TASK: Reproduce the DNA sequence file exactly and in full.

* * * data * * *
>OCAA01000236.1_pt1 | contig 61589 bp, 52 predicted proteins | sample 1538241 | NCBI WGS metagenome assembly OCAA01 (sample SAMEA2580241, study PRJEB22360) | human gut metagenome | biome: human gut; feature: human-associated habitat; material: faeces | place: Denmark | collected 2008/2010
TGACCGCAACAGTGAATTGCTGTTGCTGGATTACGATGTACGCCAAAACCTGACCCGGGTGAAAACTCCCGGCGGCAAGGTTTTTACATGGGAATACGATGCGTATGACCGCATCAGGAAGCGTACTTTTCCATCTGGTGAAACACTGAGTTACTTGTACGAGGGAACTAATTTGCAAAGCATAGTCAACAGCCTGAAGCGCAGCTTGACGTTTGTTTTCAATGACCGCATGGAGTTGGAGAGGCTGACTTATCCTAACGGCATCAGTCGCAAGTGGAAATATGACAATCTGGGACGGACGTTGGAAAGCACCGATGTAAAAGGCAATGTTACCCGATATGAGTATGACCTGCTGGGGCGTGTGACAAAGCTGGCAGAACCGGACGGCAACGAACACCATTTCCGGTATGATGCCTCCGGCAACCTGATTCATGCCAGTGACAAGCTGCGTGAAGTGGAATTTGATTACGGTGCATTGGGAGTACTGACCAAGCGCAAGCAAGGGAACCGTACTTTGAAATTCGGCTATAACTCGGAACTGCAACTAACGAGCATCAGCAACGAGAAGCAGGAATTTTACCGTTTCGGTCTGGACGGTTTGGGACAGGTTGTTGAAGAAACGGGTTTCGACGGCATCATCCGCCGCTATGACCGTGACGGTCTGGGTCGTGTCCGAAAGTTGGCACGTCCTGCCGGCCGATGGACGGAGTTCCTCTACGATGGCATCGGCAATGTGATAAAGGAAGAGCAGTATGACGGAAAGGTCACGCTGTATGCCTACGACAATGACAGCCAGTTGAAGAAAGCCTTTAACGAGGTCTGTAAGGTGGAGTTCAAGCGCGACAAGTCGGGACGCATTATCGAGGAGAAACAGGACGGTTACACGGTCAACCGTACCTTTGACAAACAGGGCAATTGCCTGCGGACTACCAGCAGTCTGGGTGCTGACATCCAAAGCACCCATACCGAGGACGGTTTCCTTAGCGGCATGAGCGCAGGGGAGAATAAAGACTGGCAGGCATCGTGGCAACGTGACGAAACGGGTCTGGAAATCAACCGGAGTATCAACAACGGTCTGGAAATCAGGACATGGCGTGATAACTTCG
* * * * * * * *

>OCAA01000236.1_pt1 | contig 61589 bp, 52 predicted proteins | sample 1538241 | NCBI WGS metagenome assembly OCAA01 (sample SAMEA2580241, study PRJEB22360) | human gut metagenome | biome: human gut; feature: human-associated habitat; material: faeces | place: Denmark | collected 2008/2010
TGACCGCAACAGTGAATTGCTGTTGCTGGATTACGATGTACGCCAAAACCTGACCCGGGTGAAAACTCCCGGCGGCAAGGTTTTTACATGGGAATACGATGCGTATGACCGCATCAGGAAGCGTACTTTTCCATCTGGTGAAACACTGAGTTACTTGTACGAGGGAACTAATTTGCAAAGCATAGTCAACAGCCTGAAGCGCAGCTTGACGTTTGTTTTCAATGACCGCATGGAGTTGGAGAGGCTGACTTATCCTAACGGCATCAGTCGCAAGTGGAAATATGACAATCTGGGACGGACGTTGGAAAGCACCGATGTAAAAGGCAATGTTACCCGATATGAGTATGACCTGCTGGGGCGTGTGACAAAGCTGGCAGAACCGGACGGCAACGAACACCATTTCCGGTATGATGCCTCCGGCAACCTGATTCATGCCAGTGACAAGCTGCGTGAAGTGGAATTTGATTACGGTGCATTGGGAGTACTGACCAAGCGCAAGCAAGGGAACCGTACTTTGAAATTCGGCTATAACTCGGAACTGCAACTAACGAGCATCAGCAACGAGAAGCAGGAATTTTACCGTTTCGGTCTGGACGGTTTGGGACAGGTTGTTGAAGAAACGGGTTTCGACGGCATCATCCGCCGCTATGACCGTGACGGTCTGGGTCGTGTCCGAAAGTTGGCACGTCCTGCCGGCCGATGGACGGAGTTCCTCTACGATGGCATCGGCAATGTGATAAAGGAAGAGCAGTATGACGGAAAGGTCACGCTGTATGCCTACGACAATGACAGCCAGTTGAAGAAAGCCTTTAACGAGGTCTGTAAGGTGGAGTTCAAGCGCGACAAGTCGGGACGCATTATCGAGGAGAAACAGGACGGTTACACGGTCAACCGTACCTTTGACAAACAGGGCAATTGCCTGCGGACTACCAGCAGTCTGGGTGCTGACATCCAAAGCACCCATACCGAGGACGGTTTCCTTAGCGGCATGAGCGCAGGGGAGAATAAAGACTGGCAGGCATCGTGGCAACGTGACGAAACGGGTCTGGAAATCAACCGGAGTATCAACAACGGTCTGGAAATCAGGACATGGCGTGATAACTTCG